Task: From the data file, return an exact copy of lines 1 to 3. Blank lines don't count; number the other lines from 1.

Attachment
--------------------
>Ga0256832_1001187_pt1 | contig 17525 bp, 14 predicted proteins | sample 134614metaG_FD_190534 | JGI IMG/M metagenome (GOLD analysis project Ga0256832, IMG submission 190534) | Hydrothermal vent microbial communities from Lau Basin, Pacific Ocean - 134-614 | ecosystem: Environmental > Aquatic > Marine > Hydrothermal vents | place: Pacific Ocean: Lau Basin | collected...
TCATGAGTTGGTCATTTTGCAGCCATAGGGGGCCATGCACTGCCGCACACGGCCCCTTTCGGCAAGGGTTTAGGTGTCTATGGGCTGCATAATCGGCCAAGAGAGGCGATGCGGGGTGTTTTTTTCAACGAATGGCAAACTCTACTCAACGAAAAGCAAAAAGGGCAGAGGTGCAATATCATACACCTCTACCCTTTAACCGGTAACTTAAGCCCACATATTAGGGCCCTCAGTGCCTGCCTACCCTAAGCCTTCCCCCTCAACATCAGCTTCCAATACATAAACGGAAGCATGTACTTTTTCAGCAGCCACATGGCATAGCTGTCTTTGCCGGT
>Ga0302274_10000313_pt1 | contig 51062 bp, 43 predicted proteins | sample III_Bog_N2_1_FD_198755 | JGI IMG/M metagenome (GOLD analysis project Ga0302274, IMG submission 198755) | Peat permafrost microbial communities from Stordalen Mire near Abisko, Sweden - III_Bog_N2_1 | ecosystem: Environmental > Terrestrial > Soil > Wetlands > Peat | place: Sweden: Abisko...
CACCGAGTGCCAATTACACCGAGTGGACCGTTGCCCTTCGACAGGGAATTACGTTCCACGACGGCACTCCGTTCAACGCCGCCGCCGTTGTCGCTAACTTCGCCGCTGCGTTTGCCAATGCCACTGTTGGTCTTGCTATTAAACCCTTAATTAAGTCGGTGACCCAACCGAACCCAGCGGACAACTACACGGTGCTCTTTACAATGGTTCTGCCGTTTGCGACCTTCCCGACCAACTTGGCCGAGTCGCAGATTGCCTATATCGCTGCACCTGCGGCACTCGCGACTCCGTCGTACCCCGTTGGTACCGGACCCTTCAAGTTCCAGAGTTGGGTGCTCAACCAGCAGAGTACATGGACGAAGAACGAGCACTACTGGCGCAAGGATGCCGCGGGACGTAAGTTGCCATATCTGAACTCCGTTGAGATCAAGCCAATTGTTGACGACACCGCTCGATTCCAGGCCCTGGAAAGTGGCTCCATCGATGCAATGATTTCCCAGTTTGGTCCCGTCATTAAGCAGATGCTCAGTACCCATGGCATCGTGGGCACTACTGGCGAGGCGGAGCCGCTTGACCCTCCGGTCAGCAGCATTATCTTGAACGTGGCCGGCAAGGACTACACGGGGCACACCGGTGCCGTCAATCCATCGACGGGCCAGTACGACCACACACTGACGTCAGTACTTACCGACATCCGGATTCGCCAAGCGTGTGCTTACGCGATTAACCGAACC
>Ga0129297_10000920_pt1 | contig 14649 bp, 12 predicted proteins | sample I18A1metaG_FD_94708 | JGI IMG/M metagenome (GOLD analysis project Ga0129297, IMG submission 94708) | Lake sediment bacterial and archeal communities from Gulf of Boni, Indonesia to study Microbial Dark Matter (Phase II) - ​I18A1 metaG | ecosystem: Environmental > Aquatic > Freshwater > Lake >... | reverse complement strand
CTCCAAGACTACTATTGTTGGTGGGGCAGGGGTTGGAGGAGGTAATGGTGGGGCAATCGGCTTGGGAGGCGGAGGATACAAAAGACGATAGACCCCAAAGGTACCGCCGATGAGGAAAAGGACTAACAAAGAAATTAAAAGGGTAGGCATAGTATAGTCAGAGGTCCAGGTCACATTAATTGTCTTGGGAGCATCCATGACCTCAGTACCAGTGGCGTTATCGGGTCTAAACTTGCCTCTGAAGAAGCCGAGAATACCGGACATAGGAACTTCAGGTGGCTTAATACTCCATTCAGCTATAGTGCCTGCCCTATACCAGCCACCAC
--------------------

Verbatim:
>Ga0256832_1001187_pt1 | contig 17525 bp, 14 predicted proteins | sample 134614metaG_FD_190534 | JGI IMG/M metagenome (GOLD analysis project Ga0256832, IMG submission 190534) | Hydrothermal vent microbial communities from Lau Basin, Pacific Ocean - 134-614 | ecosystem: Environmental > Aquatic > Marine > Hydrothermal vents | place: Pacific Ocean: Lau Basin | collected...
TCATGAGTTGGTCATTTTGCAGCCATAGGGGGCCATGCACTGCCGCACACGGCCCCTTTCGGCAAGGGTTTAGGTGTCTATGGGCTGCATAATCGGCCAAGAGAGGCGATGCGGGGTGTTTTTTTCAACGAATGGCAAACTCTACTCAACGAAAAGCAAAAAGGGCAGAGGTGCAATATCATACACCTCTACCCTTTAACCGGTAACTTAAGCCCACATATTAGGGCCCTCAGTGCCTGCCTACCCTAAGCCTTCCCCCTCAACATCAGCTTCCAATACATAAACGGAAGCATGTACTTTTTCAGCAGCCACATGGCATAGCTGTCTTTGCCGGT
>Ga0302274_10000313_pt1 | contig 51062 bp, 43 predicted proteins | sample III_Bog_N2_1_FD_198755 | JGI IMG/M metagenome (GOLD analysis project Ga0302274, IMG submission 198755) | Peat permafrost microbial communities from Stordalen Mire near Abisko, Sweden - III_Bog_N2_1 | ecosystem: Environmental > Terrestrial > Soil > Wetlands > Peat | place: Sweden: Abisko...